Now test your installation using the browser of your choice. Mozilla provides more information and allows you to accept unknown Certificate Authorities very easily. MicroSuck’s Internet Explorer 5 still has issues with unknown certificate issuers — and will fail authentication.

Using Mozilla, you’ll see the little open lock in the right corner has become a closed, illuminated lock. Success! You have enabled mod_ssl in your MacOS-X development environment.

Top 5 things to do with the Terminal

Attention: Cet article/tutorial est ‰gé de plus de 45 jours. Ainsi les informations qu’il contient peuvent être, maintenant, dépassé. Merci de lire toutes les informations qu’il contient pour vous assurez que cet article fonctionnera bien sur votre système

I have compiled a list of the top 5 things you as a user can do with the terminal in OS X.

Please Note: These commands have been tested and work under OS X 10.1.

5. Who am I?

At number 5 is the who am i function. This is a nice function incase you forget who you are… it’s surprising how many times it really happens.

[localhost:~] jamesnp% who am i
jamesnp ttyp1 Oct 19 18:21

 

4. Instant Calendar

One of my personal favourites of the terminal is the ability to get an acurate calender of any month/year you choose with the cal function.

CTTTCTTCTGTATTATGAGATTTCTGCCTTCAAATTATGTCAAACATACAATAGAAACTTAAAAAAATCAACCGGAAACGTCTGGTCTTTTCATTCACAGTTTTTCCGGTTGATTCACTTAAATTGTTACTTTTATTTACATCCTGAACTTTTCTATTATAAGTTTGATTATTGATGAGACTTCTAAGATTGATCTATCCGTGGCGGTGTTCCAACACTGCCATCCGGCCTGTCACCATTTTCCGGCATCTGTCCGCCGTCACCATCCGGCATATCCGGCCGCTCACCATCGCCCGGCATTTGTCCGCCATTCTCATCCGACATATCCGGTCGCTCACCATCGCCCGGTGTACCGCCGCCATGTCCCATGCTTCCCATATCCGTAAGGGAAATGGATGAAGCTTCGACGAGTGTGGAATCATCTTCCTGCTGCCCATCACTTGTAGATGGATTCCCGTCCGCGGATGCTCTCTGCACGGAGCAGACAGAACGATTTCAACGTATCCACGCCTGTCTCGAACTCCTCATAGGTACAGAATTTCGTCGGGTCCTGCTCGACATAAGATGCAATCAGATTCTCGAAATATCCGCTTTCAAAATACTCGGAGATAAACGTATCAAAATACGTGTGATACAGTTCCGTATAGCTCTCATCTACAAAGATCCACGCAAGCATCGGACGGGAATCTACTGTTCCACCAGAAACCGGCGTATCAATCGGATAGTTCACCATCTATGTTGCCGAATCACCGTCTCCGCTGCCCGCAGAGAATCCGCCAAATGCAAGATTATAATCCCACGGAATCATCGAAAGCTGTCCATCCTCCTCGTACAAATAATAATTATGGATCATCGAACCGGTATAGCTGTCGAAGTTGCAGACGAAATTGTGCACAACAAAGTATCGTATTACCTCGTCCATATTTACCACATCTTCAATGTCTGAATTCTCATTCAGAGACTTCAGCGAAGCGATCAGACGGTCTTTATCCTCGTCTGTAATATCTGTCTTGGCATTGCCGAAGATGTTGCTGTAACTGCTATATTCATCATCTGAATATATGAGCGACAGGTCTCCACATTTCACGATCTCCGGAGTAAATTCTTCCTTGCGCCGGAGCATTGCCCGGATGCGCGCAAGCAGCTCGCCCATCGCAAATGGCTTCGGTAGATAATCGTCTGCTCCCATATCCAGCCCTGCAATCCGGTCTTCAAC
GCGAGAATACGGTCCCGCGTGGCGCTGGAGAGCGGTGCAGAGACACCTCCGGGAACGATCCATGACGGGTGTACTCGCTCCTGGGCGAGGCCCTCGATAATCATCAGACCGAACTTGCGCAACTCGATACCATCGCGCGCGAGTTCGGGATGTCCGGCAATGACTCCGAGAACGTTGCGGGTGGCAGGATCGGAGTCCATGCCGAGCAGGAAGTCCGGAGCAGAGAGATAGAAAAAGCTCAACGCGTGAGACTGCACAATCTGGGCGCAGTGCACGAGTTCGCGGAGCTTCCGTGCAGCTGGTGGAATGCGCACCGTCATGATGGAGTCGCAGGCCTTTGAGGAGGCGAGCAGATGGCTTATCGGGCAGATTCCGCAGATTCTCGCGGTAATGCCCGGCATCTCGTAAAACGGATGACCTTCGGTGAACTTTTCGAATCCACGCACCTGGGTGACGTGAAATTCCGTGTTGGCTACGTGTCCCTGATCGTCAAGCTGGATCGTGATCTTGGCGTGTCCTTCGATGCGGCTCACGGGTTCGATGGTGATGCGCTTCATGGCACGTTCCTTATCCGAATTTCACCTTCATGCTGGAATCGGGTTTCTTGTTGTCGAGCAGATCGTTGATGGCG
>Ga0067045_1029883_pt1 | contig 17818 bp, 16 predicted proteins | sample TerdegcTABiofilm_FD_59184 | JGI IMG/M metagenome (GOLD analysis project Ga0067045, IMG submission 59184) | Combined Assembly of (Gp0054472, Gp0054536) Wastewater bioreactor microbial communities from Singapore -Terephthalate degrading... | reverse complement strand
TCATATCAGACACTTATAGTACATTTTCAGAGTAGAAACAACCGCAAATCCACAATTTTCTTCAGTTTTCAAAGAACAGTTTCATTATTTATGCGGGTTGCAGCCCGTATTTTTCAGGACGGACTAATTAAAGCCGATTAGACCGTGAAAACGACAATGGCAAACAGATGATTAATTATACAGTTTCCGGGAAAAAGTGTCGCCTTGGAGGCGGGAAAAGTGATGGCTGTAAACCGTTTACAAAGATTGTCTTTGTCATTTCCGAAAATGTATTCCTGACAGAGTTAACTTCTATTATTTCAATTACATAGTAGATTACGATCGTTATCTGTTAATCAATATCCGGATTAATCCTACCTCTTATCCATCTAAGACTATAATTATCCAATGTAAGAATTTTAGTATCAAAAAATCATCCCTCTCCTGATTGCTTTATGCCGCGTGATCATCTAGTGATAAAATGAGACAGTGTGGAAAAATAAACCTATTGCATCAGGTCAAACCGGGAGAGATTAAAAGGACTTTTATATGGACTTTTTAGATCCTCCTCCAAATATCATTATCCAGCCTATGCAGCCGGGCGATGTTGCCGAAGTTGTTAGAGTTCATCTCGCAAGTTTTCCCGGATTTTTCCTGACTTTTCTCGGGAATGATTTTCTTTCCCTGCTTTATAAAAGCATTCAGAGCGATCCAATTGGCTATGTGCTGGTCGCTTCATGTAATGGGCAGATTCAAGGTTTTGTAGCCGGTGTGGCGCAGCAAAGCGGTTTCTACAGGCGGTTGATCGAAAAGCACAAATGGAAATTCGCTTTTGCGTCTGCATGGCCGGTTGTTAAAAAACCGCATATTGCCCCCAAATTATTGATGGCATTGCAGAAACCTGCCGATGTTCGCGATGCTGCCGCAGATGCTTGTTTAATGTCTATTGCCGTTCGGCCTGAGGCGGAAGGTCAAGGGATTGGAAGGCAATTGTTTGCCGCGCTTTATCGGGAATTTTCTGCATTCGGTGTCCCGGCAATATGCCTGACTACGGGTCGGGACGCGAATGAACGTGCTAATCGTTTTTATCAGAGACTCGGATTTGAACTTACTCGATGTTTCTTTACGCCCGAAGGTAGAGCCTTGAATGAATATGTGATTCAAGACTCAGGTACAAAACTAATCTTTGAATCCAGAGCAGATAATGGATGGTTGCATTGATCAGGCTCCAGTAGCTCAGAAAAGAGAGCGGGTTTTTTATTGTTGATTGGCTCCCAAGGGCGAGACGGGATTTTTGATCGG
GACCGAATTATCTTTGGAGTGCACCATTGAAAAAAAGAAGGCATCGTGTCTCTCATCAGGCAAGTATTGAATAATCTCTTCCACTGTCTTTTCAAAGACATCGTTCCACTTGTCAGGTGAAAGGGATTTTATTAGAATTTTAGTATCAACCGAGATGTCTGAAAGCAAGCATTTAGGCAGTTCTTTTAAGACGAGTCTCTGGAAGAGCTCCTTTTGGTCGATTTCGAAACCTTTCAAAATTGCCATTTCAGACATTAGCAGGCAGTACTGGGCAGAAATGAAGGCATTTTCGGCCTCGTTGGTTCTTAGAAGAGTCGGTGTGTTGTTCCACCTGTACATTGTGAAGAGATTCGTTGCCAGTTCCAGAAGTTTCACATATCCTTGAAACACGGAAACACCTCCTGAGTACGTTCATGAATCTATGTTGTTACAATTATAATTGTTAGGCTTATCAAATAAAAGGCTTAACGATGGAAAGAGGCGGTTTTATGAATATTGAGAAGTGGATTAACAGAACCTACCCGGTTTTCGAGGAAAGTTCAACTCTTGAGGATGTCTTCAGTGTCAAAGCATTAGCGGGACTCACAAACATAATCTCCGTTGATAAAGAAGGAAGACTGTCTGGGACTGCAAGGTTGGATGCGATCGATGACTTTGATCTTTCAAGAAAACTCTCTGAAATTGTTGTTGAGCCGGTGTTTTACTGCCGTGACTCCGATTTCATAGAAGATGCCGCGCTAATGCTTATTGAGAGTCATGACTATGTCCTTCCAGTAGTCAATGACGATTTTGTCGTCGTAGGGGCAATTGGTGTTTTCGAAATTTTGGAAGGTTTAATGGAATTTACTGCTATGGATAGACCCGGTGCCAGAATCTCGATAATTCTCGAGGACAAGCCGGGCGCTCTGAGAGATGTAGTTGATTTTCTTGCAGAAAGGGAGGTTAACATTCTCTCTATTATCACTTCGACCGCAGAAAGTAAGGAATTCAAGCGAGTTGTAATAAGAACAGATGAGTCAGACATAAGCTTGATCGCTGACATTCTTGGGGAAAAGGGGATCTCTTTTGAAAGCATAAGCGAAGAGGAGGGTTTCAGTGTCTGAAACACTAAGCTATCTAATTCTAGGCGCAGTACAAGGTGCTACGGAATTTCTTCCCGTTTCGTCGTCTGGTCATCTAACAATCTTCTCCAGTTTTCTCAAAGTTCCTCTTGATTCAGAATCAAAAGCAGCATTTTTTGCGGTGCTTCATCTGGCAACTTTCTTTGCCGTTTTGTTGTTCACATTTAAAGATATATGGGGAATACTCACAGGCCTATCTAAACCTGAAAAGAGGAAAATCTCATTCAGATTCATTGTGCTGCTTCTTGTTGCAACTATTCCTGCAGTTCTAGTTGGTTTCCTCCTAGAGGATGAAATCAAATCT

[localhost:~] jamesnp% cal
October 2001
S M Tu W Th F S
1 2 3 4 5 6
7 8 9 10 11 12 13
14 15 16 17 18 19 20
21 22 23 24 25 26 27
28 29 30 31

 

3. Word Count

Opening a simple text file in Appleworks or Word is time consuming. Insted you can simply open up your terminal, type wc filename. It returns the number of lines, words and characters in the file.

For example take the following extract from a poem:

I shall be telling this with a sigh
Somewhere ages and ages hence:
Two roads diverged in a yellow wood, and I –
I took the one less travelled by,
And that has made all the difference.

Save the file as poem.

[localhost:~] jamesnp% wc poem
5 37 184 poem

5 lines, 37 words, and 184 characters.

2. Wall

Wouldn’t it be great to send everyone logged on to your computer a little message saying whatever you want? Well… Yes, you guessed it; with UNIX you can!

Assume root access. This can be done with su

Type wall then type your message. Pres Cntrl-D and everyone logged into you will get the message!

[localhost:/Users/jamesnp] root# wall

this is a wall message

And everyone logged on gets:

Broadcast Message from jamesnp@localhost

(/dev/ttyp1) at 18:46 …

this is a wall message

 

1. kill

Any application ever stopped working in OS X? Not showing up in the Force Quit dialogue, but you know it’s running?

With kill you can kill any application running on the entire system!

First find out what you want to kill, type ps aux. Choose what you want to kill and take note of its PID.

Now type sudo kill 000 where 000 is your PID.

If it still doesn’t quit add -9, ie. sudo kill -9 000 where 000 is the PID